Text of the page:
Preparing traditional Jewish deli meats is no easy process. Though a bright red slice of pastrami or dark, moist piece of tongue might look simple by the time it’s served on rye, meats like these have already spent up to several weeks soaking in brine, curing in a chilly walk-in, hanging up to dry or smoking in a precisely-tuned machine.
Noah Bermanoff, chef and co-owner of Mile End Deli in Brooklyn and Mile End Sandwich shop in Manhattan, is intimately familiar with this labor-intensive practice. He’s been serving up exemplary cured and smoked meats at his Brooklyn flagship since 2010.
“It’s not like making a hamburger,” Bermanoff said of his product. “It doesn’t just happen overnight,” he added.
So when Hurricane Sandy wiped out the restaurant’s custom-tailored production kitchen located on Red Hook’s Pier 41 last October, Bermanoff and his team had to make some tough decisions, fast: how were they going to prepare their signature pastrami without a working smoker? Where were they going to hang and cure their meats without access to the kitchen’s 6,500 square feet? How were they going to continue baking bread and bagels now that their oven was destroyed?
The truth about brisket is that your bubbe’s is probably the best. It’s probably better than my bubbe’s, and better than your neighbor’s bubbe’s, and while no two brisket recipes are the same, we’re all right when we say our briskets are the best. Past that, there aren’t a whole lot of definitives — even the terminology can get a little shady — which is exactly why putting five brisket aficionados on stage to talk about the comfort meat was more than fascinating.
At Tuesday night’s panel discussion at the Center for Jewish History led by Mitchell David, Executive Vice President of the James Beard Foundation, and organized by culinary curator Naama Shefi, so much was revealed about the dish that no Jewish feast is complete without.
Like many popular Jewish foods, brisket worked its way into the cuisine because of its low cost. “Brisket is implicitly kosher since it’s from the front of the animal,” said New York Times reporter Julia Moskin, “and it was cheap because anything that takes a long time to cook and that can’t be grilled has challenges, especially in a restaurant.” Davis added that while the ribs are also from the front of the animal, their popularity in Jewish cuisine didn’t quite reach that of brisket’s because they could be sold for more money. Daniel Delaney, owner of the barely month-old BrisketTown, in Williamsburg, attested that this was the case in the Texas culture as well, where butchers who emigrated from Germany and Czechoslovakia had trouble selling the slow-cooking cut of meat and ultimately created a way to dry smoke it and preserve it.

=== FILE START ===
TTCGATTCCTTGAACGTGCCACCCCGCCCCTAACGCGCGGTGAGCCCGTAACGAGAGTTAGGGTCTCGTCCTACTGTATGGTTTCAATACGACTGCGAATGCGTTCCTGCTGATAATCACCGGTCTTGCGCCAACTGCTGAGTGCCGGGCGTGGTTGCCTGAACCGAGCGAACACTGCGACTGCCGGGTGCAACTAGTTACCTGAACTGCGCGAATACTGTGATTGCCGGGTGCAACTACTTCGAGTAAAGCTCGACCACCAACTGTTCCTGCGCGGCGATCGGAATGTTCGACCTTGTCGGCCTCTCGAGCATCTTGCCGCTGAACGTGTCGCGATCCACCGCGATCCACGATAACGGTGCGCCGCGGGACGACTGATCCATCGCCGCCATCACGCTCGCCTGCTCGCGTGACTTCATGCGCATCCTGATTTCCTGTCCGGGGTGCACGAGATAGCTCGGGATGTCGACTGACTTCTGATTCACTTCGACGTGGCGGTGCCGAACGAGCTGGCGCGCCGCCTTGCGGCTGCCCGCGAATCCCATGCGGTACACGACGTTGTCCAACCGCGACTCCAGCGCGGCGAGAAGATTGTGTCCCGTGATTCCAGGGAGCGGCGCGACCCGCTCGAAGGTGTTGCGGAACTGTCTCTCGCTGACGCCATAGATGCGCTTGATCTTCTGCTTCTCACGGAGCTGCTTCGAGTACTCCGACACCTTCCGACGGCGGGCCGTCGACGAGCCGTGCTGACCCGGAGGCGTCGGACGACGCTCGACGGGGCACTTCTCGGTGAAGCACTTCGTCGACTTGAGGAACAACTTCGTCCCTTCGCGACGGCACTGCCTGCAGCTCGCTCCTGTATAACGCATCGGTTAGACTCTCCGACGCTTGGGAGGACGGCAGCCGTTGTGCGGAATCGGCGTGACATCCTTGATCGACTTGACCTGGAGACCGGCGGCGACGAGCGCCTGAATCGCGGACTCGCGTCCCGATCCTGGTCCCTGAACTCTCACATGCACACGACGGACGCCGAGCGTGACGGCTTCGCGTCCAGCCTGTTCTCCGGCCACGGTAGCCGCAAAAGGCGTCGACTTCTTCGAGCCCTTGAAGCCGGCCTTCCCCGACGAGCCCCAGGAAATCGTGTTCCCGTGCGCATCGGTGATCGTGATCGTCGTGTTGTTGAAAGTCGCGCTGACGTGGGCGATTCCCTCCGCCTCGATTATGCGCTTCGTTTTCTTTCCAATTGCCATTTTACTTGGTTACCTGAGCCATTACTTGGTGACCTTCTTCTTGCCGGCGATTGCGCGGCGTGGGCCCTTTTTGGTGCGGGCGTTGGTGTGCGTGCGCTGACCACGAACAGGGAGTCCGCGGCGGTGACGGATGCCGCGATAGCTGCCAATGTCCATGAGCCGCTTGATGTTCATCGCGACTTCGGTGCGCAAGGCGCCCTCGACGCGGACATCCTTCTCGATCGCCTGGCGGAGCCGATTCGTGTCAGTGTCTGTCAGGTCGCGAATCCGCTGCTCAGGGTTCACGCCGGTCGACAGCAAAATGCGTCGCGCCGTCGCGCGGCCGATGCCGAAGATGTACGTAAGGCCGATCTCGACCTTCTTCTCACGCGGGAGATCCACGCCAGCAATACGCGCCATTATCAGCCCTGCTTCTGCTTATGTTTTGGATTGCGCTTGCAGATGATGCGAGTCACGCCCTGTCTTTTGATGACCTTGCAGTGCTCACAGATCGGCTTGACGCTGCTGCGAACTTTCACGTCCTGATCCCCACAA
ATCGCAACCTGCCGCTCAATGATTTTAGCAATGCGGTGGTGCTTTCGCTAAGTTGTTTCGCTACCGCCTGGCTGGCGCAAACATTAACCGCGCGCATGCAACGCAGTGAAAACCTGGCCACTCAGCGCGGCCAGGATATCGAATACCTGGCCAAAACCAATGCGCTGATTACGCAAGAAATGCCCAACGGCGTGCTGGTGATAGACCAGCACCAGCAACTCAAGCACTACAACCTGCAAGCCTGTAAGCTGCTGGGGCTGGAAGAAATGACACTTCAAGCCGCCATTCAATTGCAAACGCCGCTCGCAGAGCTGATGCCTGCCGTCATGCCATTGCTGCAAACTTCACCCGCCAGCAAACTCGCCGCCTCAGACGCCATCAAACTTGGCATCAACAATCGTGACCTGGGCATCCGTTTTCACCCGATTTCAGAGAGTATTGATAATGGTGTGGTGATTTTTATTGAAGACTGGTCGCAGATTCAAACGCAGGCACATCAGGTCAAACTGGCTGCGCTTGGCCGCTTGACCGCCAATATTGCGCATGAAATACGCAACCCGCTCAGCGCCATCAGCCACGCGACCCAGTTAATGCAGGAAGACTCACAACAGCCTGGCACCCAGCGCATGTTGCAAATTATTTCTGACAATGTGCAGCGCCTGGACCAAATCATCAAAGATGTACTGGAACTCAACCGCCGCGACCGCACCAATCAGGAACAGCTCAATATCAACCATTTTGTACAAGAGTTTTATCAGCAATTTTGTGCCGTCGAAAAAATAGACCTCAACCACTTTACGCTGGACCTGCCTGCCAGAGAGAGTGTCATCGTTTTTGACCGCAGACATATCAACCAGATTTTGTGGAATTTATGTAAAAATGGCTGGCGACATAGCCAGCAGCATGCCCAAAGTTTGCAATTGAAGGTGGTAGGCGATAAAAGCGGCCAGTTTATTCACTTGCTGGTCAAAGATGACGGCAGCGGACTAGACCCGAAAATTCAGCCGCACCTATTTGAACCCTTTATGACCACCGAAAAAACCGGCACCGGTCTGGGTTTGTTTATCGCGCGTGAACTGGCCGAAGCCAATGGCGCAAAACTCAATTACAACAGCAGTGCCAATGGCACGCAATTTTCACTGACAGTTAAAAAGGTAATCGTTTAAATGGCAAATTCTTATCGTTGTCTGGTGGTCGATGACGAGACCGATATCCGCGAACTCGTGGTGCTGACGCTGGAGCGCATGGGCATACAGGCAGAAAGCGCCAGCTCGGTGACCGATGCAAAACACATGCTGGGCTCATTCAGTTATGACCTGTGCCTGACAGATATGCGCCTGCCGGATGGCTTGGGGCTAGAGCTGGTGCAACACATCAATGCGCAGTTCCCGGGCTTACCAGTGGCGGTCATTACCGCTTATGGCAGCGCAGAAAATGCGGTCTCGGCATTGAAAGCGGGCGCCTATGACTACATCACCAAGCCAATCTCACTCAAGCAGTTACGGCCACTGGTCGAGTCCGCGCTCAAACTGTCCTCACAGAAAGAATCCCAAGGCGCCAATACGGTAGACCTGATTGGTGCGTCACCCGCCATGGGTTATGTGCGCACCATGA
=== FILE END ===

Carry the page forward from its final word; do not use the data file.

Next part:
There are few Jewish restaurants I love more than Brooklyn’s Mile End. The Montreal-style deli made a name for itself by updating the idea of deli, taking the time and care to smoke its meats in house, bake its own bread and for a long time, drive bagels in weekly from Montreal to hold true to their vision. The team has also been behind some of the most exciting Jewish dinners in the country in recent years.
When Sandy came pounding into New York harbor in November, it devastated homes, communities and the restaurants that fed them. Mile End’s commissary in the Red Hook section of Brooklyn was no exception. The space filled with water, leaving untold damages in its wake.
Eater visited the commissary recently and talked to owner Noah Bernamoff about getting the deli back on its feet. Check out what he had to say in the video below.